UNICEF Innocenti Report Card 16, Worlds of Influence: Understanding what shapes child well-being in rich countries, gives the UK an overall ranking of 27 among 41 EU and OECD countries on children’s health, academic and social skillsets. According to the data analysis, the UK ranks 29th for mental well-being, 19th for physical health and 26th for skills.
The UK’s ranking is based on data showing that over 1 in 3 (36%) 15-year olds rated their mental well-being as poor, more than 1 in 3 (37%) children lacked basic literacy and numeracy skills and 31% of children in the UK are now obese or overweight. In terms of overall ranking, Sky News reported that the "UK falls behind Slovakia, Romania and Iceland” respectively in ensuring child well-being. Chile, Bulgaria and the US take the bottom spots, while the Netherlands, Denmark and Norway performed the best.
As children return to schools across the UK, the children’s agency calls for urgent action to build better futures for children and to protect them from worsening conditions due to the Coronavirus.
Based on the evidence presented in the report, UNICEF calls for all high-income countries to act on three fronts:
Consult children: Improve children’s well-being through a shift in thinking;
Governments should strengthen the opportunities for children’s voices to be systematically heard. This can be achieved through child-friendly, public policy consultations; ensuring all children know their rights; and creating new ways to take account of children’s views in schools, communities and nations. Children’s participation in society is part of consensus- building between generations on what matters most.
Connect policies: Improve children’s well-being through an integrated approach;
An integrated approach to child well-being means acknowledging the links and trade-offs between child well-being outcomes and national conditions and coordinating public policies appropriately. To be effective and efficient, child well-being interventions need an integrated approach that recognises how policy actions at one level will influence another. Governments typically assess the economic impact of legislation and policy. They should also consider routinely incorporating an equivalent assessment of their impact on children’s well-being; and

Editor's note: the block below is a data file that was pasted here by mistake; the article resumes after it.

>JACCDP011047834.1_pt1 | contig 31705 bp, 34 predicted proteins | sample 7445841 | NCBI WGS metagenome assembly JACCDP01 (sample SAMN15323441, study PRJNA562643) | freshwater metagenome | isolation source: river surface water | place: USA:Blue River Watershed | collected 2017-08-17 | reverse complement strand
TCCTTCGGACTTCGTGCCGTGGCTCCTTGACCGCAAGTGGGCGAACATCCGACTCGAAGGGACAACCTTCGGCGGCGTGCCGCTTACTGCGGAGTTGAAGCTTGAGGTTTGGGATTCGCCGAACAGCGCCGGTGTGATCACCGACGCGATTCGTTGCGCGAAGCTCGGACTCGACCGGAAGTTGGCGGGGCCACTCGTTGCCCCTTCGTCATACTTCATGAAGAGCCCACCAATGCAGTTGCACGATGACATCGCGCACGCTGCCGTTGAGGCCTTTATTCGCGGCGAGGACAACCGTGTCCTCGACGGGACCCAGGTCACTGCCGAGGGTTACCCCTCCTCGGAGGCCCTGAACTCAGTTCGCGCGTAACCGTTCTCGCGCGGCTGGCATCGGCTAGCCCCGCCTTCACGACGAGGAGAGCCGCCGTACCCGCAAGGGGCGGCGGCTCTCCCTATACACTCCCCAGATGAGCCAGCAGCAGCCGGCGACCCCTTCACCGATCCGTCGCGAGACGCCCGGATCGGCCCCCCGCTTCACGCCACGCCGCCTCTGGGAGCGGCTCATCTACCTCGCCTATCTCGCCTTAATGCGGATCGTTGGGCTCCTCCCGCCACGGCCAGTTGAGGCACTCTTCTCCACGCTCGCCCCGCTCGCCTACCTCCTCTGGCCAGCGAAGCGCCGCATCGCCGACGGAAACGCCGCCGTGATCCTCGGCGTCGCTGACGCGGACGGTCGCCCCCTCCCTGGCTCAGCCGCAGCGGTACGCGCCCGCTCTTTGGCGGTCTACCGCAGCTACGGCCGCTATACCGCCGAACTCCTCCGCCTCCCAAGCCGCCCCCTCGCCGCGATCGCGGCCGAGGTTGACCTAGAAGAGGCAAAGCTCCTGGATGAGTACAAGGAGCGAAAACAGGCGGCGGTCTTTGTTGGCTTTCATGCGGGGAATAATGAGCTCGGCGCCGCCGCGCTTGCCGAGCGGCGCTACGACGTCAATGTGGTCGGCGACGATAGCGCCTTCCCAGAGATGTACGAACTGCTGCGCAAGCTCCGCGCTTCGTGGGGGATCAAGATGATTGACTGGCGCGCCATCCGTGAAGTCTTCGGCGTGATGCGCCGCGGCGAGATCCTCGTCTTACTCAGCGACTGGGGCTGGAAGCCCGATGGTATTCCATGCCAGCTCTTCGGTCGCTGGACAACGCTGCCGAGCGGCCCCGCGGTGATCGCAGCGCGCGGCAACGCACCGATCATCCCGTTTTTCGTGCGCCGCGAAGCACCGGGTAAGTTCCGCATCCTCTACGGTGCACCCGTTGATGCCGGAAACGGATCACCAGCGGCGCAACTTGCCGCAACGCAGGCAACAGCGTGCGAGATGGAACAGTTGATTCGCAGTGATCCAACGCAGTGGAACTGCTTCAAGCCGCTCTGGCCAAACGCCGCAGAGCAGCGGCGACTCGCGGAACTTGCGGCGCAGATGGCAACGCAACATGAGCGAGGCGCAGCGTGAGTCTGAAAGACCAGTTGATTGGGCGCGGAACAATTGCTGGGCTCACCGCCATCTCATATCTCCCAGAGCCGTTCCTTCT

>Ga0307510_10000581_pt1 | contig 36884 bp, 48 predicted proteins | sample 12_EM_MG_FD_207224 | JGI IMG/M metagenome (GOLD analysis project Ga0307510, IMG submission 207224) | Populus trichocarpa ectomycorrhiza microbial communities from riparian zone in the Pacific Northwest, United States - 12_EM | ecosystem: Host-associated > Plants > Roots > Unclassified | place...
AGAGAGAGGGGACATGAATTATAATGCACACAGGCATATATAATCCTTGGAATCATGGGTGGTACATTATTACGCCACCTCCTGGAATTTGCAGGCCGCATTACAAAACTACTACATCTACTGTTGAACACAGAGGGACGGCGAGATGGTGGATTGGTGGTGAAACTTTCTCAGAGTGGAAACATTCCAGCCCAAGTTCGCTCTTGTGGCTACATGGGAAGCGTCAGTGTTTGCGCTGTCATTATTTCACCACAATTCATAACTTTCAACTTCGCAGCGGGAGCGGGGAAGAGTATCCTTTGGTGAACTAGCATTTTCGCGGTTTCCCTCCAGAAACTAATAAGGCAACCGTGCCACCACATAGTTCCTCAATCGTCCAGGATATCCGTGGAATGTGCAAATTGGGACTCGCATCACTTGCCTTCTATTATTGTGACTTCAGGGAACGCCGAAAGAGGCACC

Create strong foundations: Sustain improvements for child well-being through future-proofing
Governments must plan and prepare for the future to ensure that improvements in child well-being are sustained. This means choosing policies that set a strong foundation for children and for society as a whole. The Sustainable Development Goals (SDGs) provide an excellent basis for intensifying and accelerating improvements in child well-being globally. The evidence in this report suggests a range of actions that are essential to achieving these goals, including:
- Taking new and decisive action to reduce income inequality and poverty, and ensuring that all children have access to the resources they need.
- Improving access to affordable and high-quality early years’ childcare for all children.
- Improving mental health services for children and adolescents.
- Implementing and expanding family-friendly policies related to the workplace.
- Reducing the stubbornly high levels of air pollution, among a range of measures to protect the natural environment.
- Strengthening efforts to protect children from preventable diseases, including reversing recent falls in many countries in measles immunization.
These are steps that every government can take to improve the lives of children in the present and the future. Every child deserves a good childhood.
Director of the Bristol Poverty Institute (BPI) Professor David Gordon and Principal Investigator of the Poverty and Social Exclusion Group formed part of the advisory group for this UNICEF report.